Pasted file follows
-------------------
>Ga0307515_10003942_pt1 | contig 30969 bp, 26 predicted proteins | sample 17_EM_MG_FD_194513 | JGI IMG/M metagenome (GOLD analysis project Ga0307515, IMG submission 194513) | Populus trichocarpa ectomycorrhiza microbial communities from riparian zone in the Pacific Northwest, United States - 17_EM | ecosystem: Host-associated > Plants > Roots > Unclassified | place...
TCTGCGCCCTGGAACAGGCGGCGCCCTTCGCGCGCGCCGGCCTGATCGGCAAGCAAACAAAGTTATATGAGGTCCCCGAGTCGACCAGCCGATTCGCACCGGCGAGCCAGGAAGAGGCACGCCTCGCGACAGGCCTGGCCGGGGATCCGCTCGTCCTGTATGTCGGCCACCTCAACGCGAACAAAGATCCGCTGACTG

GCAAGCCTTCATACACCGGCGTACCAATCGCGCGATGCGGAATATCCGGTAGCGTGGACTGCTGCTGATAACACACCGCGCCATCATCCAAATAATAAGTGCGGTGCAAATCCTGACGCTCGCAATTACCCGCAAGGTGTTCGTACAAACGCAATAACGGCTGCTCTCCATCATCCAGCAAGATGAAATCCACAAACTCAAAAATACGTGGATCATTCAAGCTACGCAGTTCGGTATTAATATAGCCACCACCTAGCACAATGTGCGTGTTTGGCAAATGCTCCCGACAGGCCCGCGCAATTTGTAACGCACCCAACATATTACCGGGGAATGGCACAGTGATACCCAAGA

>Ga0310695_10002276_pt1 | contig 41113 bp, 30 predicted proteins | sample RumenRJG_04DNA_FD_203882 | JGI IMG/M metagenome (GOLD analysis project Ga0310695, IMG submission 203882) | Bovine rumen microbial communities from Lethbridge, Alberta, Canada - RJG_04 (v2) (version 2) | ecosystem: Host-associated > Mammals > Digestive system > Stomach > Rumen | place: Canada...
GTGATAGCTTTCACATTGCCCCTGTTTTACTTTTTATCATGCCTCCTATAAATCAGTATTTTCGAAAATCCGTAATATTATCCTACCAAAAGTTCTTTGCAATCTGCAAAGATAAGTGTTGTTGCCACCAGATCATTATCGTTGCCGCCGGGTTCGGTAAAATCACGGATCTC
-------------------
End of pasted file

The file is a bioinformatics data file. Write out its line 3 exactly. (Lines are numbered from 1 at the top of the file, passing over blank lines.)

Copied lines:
GCAAGCCTTCATACACCGGCGTACCAATCGCGCGATGCGGAATATCCGGTAGCGTGGACTGCTGCTGATAACACACCGCGCCATCATCCAAATAATAAGTGCGGTGCAAATCCTGACGCTCGCAATTACCCGCAAGGTGTTCGTACAAACGCAATAACGGCTGCTCTCCATCATCCAGCAAGATGAAATCCACAAACTCAAAAATACGTGGATCATTCAAGCTACGCAGTTCGGTATTAATATAGCCACCACCTAGCACAATGTGCGTGTTTGGCAAATGCTCCCGACAGGCCCGCGCAATTTGTAACGCACCCAACATATTACCGGGGAATGGCACAGTGATACCCAAGA